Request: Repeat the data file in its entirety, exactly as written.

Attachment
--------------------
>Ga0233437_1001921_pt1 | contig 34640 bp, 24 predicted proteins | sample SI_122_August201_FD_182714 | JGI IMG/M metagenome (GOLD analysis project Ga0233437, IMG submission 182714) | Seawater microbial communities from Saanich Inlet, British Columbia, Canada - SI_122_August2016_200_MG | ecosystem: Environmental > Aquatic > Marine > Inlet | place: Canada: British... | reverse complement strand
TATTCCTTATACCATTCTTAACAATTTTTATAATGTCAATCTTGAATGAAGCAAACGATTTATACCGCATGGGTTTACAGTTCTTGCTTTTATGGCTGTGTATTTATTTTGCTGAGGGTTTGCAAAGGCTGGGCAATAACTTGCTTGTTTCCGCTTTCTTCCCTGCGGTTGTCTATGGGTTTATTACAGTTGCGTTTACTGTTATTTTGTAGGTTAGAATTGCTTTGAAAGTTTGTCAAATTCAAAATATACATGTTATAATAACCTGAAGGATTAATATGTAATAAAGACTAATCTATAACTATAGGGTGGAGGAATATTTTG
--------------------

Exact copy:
>Ga0233437_1001921_pt1 | contig 34640 bp, 24 predicted proteins | sample SI_122_August201_FD_182714 | JGI IMG/M metagenome (GOLD analysis project Ga0233437, IMG submission 182714) | Seawater microbial communities from Saanich Inlet, British Columbia, Canada - SI_122_August2016_200_MG | ecosystem: Environmental > Aquatic > Marine > Inlet | place: Canada: British... | reverse complement strand
TATTCCTTATACCATTCTTAACAATTTTTATAATGTCAATCTTGAATGAAGCAAACGATTTATACCGCATGGGTTTACAGTTCTTGCTTTTATGGCTGTGTATTTATTTTGCTGAGGGTTTGCAAAGGCTGGGCAATAACTTGCTTGTTTCCGCTTTCTTCCCTGCGGTTGTCTATGGGTTTATTACAGTTGCGTTTACTGTTATTTTGTAGGTTAGAATTGCTTTGAAAGTTTGTCAAATTCAAAATATACATGTTATAATAACCTGAAGGATTAATATGTAATAAAGACTAATCTATAACTATAGGGTGGAGGAATATTTTG